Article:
When the ACA passed in 2010, the Cadillac tax, a nondeductible 40 percent excise tax imposed on the portion of health coverage costs that exceeds $10,200 for single coverage and $27,500 for family coverage, was scheduled to take effect in 2018. It has since been delayed twice and is currently scheduled to take effect in 2022. The Cadillac tax is controversial. It is the first time that the historically unlimited tax exclusion for employment-based health benefits has been impacted. Although it has its enthusiasts, there has been bipartisan support for repealing it. The Joint Tax Committee (JCT) and Congressional Budget Office (CBO) assume that when employers reduce the comprehensiveness of health benefits to avoid the tax that they will in turn increase worker taxable wages such that total compensation is unchanged. This webinar will focus on this aspect of the Cadillac tax.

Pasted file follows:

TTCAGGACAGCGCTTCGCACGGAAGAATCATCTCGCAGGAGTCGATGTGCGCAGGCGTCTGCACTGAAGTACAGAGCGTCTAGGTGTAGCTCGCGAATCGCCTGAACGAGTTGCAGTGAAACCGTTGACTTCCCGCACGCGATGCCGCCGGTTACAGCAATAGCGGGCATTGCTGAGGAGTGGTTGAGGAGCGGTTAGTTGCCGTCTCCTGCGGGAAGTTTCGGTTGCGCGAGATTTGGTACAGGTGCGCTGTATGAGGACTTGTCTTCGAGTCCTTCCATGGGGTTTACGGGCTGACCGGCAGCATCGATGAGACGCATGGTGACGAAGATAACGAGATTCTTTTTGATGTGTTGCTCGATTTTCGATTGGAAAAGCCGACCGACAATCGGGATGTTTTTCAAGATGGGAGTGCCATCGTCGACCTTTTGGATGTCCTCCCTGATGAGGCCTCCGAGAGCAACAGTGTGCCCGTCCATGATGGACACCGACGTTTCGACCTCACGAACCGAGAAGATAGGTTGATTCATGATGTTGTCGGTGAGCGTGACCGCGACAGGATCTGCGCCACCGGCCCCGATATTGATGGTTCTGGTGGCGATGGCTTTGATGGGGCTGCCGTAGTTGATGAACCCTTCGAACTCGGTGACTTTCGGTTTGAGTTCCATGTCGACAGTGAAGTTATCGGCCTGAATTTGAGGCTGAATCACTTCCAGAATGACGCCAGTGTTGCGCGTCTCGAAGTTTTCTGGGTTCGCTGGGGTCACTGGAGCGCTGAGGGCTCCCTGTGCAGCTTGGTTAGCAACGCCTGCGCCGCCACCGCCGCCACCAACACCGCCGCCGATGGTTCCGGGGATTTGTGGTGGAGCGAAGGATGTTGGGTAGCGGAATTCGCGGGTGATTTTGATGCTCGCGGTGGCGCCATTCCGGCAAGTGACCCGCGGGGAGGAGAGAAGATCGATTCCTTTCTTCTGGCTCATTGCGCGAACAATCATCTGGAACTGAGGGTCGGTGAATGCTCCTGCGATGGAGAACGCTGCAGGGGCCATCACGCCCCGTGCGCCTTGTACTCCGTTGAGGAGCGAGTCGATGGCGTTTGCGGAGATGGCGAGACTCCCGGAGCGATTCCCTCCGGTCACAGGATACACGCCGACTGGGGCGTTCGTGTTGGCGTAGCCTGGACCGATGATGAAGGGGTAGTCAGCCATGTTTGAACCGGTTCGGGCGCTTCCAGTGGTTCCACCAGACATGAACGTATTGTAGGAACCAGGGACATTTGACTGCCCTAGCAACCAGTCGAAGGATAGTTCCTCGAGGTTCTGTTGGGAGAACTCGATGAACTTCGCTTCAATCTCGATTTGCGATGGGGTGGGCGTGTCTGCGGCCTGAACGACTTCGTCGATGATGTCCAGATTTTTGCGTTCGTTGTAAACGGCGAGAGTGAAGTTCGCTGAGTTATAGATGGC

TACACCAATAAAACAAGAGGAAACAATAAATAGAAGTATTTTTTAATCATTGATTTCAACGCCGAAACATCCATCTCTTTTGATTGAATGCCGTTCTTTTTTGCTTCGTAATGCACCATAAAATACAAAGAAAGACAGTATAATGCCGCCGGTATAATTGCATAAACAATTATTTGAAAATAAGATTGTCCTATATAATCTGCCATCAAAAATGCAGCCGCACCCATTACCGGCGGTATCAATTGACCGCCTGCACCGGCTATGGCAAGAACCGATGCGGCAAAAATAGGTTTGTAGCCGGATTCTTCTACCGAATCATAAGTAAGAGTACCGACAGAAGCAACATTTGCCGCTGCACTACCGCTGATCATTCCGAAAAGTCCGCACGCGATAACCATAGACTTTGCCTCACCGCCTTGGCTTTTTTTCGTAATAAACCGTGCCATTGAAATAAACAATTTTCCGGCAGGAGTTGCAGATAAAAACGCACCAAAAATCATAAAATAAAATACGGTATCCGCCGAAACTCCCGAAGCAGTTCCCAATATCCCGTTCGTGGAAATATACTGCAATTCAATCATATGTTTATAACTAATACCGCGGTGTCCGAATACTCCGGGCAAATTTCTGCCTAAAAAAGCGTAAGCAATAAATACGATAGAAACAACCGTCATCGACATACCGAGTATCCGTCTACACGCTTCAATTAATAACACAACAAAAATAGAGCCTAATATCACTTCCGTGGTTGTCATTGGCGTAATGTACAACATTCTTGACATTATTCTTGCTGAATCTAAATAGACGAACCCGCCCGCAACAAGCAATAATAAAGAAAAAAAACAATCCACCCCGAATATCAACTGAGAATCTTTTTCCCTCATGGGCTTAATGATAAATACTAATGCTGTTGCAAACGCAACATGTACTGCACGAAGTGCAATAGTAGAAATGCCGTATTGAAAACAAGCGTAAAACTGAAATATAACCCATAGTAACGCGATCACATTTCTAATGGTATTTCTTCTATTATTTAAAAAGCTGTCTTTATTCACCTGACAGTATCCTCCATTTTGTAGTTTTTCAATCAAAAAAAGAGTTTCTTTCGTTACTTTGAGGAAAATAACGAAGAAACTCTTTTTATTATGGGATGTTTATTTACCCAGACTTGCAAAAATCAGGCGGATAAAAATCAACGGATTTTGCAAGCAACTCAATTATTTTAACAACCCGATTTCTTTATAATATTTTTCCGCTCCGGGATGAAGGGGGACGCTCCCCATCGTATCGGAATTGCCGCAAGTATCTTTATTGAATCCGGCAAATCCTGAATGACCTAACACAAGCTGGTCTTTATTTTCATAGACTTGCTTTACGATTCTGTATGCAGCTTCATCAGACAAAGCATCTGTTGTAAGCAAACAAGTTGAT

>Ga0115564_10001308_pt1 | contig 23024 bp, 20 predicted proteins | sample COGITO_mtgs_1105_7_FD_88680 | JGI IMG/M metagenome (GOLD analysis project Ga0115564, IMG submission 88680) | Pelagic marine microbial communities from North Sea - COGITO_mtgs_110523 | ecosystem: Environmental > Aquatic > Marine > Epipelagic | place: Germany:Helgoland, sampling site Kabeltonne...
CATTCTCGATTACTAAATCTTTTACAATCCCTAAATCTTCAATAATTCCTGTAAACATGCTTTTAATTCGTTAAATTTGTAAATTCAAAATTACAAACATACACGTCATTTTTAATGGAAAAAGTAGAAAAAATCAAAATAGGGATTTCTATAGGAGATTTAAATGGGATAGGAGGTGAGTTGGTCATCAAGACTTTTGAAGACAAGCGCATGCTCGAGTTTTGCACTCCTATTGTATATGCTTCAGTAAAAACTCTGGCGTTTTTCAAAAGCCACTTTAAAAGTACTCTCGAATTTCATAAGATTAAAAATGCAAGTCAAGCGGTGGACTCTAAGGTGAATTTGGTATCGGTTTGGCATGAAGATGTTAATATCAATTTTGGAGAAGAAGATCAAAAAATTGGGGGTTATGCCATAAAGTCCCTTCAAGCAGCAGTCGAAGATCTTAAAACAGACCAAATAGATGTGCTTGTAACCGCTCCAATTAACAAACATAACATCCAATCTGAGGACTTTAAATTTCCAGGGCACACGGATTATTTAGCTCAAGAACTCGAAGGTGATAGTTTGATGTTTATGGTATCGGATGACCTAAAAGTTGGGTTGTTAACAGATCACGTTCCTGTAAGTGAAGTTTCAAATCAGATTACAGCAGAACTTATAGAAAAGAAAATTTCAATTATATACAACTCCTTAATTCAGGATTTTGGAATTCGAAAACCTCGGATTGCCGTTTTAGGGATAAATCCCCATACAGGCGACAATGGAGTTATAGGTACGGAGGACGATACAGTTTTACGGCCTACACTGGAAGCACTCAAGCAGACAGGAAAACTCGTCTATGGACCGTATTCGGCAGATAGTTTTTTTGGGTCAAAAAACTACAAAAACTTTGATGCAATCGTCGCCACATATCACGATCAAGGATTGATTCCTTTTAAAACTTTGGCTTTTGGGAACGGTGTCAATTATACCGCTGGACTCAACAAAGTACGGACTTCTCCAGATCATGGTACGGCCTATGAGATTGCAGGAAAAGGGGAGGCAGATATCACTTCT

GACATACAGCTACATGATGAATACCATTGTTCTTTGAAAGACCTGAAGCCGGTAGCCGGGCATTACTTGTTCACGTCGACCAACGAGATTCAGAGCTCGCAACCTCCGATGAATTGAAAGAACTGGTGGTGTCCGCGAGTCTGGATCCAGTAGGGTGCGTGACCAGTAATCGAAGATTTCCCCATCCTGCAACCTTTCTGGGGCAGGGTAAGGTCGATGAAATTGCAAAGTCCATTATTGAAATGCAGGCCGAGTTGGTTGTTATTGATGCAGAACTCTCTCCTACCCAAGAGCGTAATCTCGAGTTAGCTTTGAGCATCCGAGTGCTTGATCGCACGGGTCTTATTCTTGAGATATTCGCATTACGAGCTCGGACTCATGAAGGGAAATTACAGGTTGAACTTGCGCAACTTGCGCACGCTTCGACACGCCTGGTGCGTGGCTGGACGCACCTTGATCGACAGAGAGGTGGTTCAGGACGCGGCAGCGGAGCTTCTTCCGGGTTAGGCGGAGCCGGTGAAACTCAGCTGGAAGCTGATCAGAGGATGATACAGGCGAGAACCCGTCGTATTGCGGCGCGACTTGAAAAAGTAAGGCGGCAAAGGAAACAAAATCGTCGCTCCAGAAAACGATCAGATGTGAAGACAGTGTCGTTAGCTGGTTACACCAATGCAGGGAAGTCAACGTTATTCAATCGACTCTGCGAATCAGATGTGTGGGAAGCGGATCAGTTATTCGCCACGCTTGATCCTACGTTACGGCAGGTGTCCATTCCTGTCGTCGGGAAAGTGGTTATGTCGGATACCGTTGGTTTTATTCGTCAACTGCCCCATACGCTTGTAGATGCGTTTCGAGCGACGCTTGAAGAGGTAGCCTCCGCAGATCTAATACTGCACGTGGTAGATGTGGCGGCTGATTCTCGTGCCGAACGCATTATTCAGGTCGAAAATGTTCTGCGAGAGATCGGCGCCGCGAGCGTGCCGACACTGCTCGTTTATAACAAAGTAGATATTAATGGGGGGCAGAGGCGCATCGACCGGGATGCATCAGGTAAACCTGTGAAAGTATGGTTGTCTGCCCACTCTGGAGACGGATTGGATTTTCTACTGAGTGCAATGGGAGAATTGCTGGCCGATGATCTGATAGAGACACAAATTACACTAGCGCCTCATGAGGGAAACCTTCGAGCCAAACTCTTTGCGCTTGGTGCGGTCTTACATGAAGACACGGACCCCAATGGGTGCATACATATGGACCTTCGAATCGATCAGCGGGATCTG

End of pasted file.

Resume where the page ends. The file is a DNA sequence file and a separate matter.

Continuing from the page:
- Paul Fronstin, Director of Health Research, EBRI
- Heather Meade, Principal, Ernst & Young
- Michael Chernew, Ph.D., Leonard D. Schaeffer Professor of Health Care Policy and the Director of the Healthcare Markets and Regulation (HMR) Lab in the Department of Health Care Policy, Harvard Medical School.
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